Between 1941 and 1945 Germany operated some of history’s largest mobile siege mortars. Known as the Karl-Gerät, these monstrous machines could launch shells weighing as much as a Range Rover Sport over a distance of 2.5 miles.
Although they were technically self-propelled, they could hardly be considered mobile with a top speed of about 4 mph.
The Karl-Gerät alone needed a massive crew to function, but it also required a labour intensive set-up process, a logistics team and anti-aircraft batteries.
Once readied though, these mortars could level entire buildings and smash through even the toughest fortifications.
In the 1930s fortified lines like the Maginot Line and Siegfried Line still held major strategic value. Before WWII proved that these types of defenses were obsolete, militaries poured large resources into ways of combating them.
German armaments manufacturer Rheinmetall drew up an early concept in 1936 for a super-sized artillery piece that could be brought against these types of fortifications.
To begin with Rheinmetall proposed a weapon that would be transported in parts by tracked vehicles and assembled at a suitable firing location.
There were many obvious issues with this, like its complexity and vulnerability to attack, so a request was given to Rheinmetall for a self propelled artillery piece instead.
Development continued for the rest of the 1930s, with General Karl Becker of the Artillery being heavily involved. His contributions led to the vehicle being nicknamed after him.
A mock-up was produced and a Neubaufahrzeug was used to test the planned vehicle’s mobility.
By 1940 firing trials had taken place and construction had begun. As only a very small batch was planned, each was hand built between 1940 and 1942.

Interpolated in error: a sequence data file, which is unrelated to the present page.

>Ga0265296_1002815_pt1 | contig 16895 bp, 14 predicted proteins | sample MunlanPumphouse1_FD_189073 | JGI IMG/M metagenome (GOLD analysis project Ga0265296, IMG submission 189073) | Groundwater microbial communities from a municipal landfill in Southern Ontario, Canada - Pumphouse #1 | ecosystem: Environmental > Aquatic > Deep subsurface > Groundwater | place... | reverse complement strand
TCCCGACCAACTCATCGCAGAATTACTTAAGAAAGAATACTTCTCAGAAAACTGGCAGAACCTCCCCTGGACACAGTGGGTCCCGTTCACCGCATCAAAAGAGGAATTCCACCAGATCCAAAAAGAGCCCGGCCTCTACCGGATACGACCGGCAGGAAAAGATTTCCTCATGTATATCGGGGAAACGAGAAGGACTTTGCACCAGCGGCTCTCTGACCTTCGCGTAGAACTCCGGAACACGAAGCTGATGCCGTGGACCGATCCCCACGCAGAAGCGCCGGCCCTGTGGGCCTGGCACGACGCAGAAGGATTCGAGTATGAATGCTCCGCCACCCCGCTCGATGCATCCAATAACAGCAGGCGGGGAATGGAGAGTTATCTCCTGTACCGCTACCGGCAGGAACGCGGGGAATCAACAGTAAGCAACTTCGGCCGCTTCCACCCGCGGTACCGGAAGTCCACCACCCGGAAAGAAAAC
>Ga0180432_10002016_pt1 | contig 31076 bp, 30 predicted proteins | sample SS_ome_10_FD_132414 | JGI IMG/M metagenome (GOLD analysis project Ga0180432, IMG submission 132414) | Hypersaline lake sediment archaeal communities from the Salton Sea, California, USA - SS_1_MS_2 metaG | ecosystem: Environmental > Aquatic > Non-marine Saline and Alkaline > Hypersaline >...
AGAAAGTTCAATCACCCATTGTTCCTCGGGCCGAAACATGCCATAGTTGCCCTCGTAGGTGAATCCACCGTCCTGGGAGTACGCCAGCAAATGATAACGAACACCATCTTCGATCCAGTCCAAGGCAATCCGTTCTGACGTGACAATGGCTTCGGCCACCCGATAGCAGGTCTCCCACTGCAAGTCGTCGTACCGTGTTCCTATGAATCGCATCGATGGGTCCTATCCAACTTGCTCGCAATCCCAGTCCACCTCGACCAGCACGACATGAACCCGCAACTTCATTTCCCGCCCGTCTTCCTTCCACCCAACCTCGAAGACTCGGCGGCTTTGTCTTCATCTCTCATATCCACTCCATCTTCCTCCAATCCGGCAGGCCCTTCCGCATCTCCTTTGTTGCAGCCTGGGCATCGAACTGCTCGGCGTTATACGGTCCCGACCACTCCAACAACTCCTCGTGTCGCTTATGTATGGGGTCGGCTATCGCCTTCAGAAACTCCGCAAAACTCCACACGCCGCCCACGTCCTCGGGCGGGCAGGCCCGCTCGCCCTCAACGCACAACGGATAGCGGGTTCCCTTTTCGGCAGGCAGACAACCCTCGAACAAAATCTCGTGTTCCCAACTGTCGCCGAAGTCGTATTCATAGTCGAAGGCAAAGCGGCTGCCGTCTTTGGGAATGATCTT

Their artisanal nature meant each Karl-Gerät was slightly different from the next. Seven were built in total, and were named “Adam” (renamed “Baldur”), “Eva” (renamed “Wotan”), “Thor”, “Odin”, “Loki”, and “Ziu”. The seventh vehicle was retained for testing and was never named.
In typical German WWII engineering fashion, the Karl-Gerät was a case of “go big or go home”.
To support such a big weapon the Karl-Gerät’s chassis had to be equally massive. It was 11.15 m (36 ft 7 in) long, 3.16 m (10 ft 4 in) wide and over 4 meters tall.
On the upper portion of this large hull was the mortar, which was 600 mm in diameter. This could fire either a heavy concrete-piercing shell that weighed 2,170 kgs, or a light concrete piercing shell that weighed 1,700 kgs.
The heavy shell could hit targets 4,300 meters away and punch through at least 2.5 meters (8.2ft) of concrete or leave a crater 5 meters deep and 15 meters wide.
The weapon had a vertical elevation of 0 to 70 degrees and a horizontal traverse of just 4 degrees each side. This could be increased by rotating the entire chassis, however.
Three vehicles (designated Karl-Gerät 041) were fitted with a smaller 540 mm mortar that had increased range. Despite weighing less, the shells for these mortars could penetrate 3.5 meters (11.5 ft) of concrete.